So for myself, my work attitude was: If in a 10 hour period in which my boss would give me 4 things, I could complete them, do two more, I would be gaining. Or if I’d finished those 4 tasks, and used company time to find new ways of doing them, I’m gaining new experience within the same amount of time.
Most people think: Oh, you’re still paid the same. But there lies the difference. I’m getting paid the same, but I’m gaining more experience. It becomes exciting. You’re like: Wow, give it to me. Come on! (laughs).
To me, that is an aspect of Buddhism that is seldom mentioned. That Buddhists should be energetic, curious, full of drive to meet challenges and not just cruise along for the rest of their lives.
Think about it. If you want something simple, don’t be a degree holder. Anyone can make a living. We have prata sometimes. I don’t look down on prata men, but one day I was thinking. A prata man only has to know one thing. How to flip the dough*. And he can make a decent living. Not to get rich, but enough to sustain himself.
So ask yourself: Why should you go through so many years of studying, and then this crazy degree course, just so that you can have an easy life? (laughs). It doesn’t make sense. You have so much smartness inside, intelligence, creativity, just so you can do a relaxed job that tells you to do 4-5 things each day? If you want to have a simpler time at work, find something simpler to study and do. That would be relaxing but you would be wasting your potential!
(* – I can’t flip the prata to save my life, so don’t think it’s so simple as well!)
Q: When we are looking for a job after graduation, what are some factors we should bear in mind?
In any job, there are two things to consider. The job nature versus how you do the job. The first is Right Livelihood, from the Noble Eightfold Path. Consider the job nature of, say, a butcher in the slaughterhouse. That’s very clear. You’re killing something. Whereas if you’re an accountant, or a teacher, the nature of your job is positive and wholesome. But how you teach is also important. Do you play favourites? Do you ignore the kids who are unruly, or who perform poorly in examinations? Do you spend more time on the star performers so your performance appraisal goes up? Or do you genuinely care for your students, and spend time with each of them equally?
Many people in sales tell me it’s hard to observe the Fourth Precept — abstaining from lying — and the Fifth Precept— abstaining from intoxicants— in their field. I can understand their predicament. I have ever been in sales, part-time. But in most cases, I
don’t lie. In fact,in consulting, I would even tell my customers, “Our company provides these solutions. But they are not the only ones available. And honestly, it’s an overkill for your needs.”
The funny thing is when you are honest with them to that degree, they trust you. Because you’re willing to not get a deal.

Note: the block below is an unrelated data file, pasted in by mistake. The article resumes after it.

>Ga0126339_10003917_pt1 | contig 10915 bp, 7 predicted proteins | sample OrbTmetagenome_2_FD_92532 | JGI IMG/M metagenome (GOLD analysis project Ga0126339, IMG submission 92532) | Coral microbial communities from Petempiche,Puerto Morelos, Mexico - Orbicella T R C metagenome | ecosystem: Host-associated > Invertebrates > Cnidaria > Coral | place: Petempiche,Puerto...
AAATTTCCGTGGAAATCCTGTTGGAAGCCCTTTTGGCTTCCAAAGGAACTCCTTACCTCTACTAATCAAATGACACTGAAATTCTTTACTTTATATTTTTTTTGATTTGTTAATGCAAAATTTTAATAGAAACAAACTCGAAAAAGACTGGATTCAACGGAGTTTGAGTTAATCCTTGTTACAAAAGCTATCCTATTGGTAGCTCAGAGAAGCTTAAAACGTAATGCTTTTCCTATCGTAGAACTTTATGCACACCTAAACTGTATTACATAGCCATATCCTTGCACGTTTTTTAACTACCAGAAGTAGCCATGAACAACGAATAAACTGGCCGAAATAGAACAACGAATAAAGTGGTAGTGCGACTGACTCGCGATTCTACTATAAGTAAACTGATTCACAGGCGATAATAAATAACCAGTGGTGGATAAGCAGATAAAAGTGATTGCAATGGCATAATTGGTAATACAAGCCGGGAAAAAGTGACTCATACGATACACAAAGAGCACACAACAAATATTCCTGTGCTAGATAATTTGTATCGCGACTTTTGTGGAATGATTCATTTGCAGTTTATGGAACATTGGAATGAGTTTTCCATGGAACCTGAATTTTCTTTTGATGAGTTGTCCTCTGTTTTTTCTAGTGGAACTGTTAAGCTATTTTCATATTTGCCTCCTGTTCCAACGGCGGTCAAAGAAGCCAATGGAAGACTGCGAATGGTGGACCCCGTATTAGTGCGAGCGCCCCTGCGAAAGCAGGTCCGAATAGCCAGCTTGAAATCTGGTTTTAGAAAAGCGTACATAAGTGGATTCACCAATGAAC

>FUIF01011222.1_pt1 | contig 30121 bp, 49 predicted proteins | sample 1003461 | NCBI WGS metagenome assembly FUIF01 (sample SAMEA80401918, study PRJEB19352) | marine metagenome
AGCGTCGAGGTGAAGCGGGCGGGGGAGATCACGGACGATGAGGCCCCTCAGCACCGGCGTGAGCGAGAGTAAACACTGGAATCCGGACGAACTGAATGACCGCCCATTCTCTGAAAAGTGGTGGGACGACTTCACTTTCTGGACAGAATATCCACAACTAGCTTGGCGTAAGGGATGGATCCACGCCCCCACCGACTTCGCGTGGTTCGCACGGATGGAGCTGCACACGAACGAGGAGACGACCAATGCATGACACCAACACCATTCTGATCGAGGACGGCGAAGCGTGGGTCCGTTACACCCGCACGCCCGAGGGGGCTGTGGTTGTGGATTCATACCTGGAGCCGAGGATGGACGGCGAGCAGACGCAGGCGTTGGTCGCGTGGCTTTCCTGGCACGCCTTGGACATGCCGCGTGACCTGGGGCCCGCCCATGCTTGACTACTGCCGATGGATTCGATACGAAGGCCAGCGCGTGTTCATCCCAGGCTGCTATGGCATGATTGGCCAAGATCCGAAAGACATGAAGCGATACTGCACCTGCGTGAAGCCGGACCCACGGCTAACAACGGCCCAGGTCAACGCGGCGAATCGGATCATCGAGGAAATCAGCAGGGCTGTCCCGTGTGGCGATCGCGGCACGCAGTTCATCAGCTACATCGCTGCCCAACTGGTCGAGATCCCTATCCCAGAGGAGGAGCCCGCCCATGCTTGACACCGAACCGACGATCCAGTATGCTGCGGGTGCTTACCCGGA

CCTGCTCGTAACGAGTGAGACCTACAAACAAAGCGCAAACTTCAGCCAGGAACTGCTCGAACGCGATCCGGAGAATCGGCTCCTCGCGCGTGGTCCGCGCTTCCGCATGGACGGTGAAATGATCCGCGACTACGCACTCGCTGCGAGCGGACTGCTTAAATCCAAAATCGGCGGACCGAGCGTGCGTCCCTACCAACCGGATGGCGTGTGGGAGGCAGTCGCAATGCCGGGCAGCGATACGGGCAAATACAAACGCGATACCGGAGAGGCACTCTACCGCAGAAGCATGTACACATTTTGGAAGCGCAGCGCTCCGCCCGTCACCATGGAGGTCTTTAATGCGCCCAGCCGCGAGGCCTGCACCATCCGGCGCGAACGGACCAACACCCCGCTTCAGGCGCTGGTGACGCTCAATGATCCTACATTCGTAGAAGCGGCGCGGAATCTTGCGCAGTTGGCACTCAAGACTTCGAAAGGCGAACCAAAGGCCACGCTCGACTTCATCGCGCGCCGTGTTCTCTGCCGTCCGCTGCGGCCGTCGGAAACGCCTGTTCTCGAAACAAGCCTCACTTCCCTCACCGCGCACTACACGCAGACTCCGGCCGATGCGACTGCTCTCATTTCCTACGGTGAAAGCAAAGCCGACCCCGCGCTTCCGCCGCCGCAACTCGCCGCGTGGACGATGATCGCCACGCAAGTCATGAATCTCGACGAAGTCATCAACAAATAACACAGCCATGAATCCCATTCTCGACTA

Q: Shifu, let’s take things to a more complicated level. Say you’re doing programming, but it’s for a jackpot machine.
A: In my job, there was a project I turned down. It was an enterprise interface for a company which manufactures alcoholic beverages. I rejected it, because in my opinion, I would be helping them become more efficient at selling alcohol. My boss thought I was joking, but I said I was serious.
Q: Should we focus on a single career goal from the outset, or should we explore multiple career options before settling down on one?
This question is a bit difficult for me, because I have always been clear about what I wanted to do. Since secondary school, I knew I was keen on programming.
If there’s one thing I would advise against, it’s job-hopping. If you leave a company within six months, that’s fine. But if you do that twice or thrice, you have a harder time explaining yourself. And it becomes a habit that you leave at the drop of a hat. Most people who job hop do it for the money, thinking they can get a pay increment faster this way. There’s little value in that, because it reflects on yourself. All you care about is money and you’re willing to jump ship anytime a better offer comes along. If you were a manager, would you want to hire such a person?
To me, there’s value in staying with a company for at least three years, to understand it and gain some mastery in what you do.
Q: How different is monastic life from your previous career? Are the skills you have learnt still relevant?
A: In many ways, I’ve found that the skills I acquired from school days to my work life, have helped me tremendously in monastic life. In particular, listening and public speaking skills from those days helps a lot in counselling and in my sharing of Dharma with people.
Another thing that is a change but also not quite a change, is that “the need to learn” was tremendous. And now, it’s spilling over to monastic life too. There’s so much to learn.
Venerable’s Last Words
If you work just for the money, then you’ll probably only get money. Find something to solve. Find something to improve. Learn something everyday! Be energetic!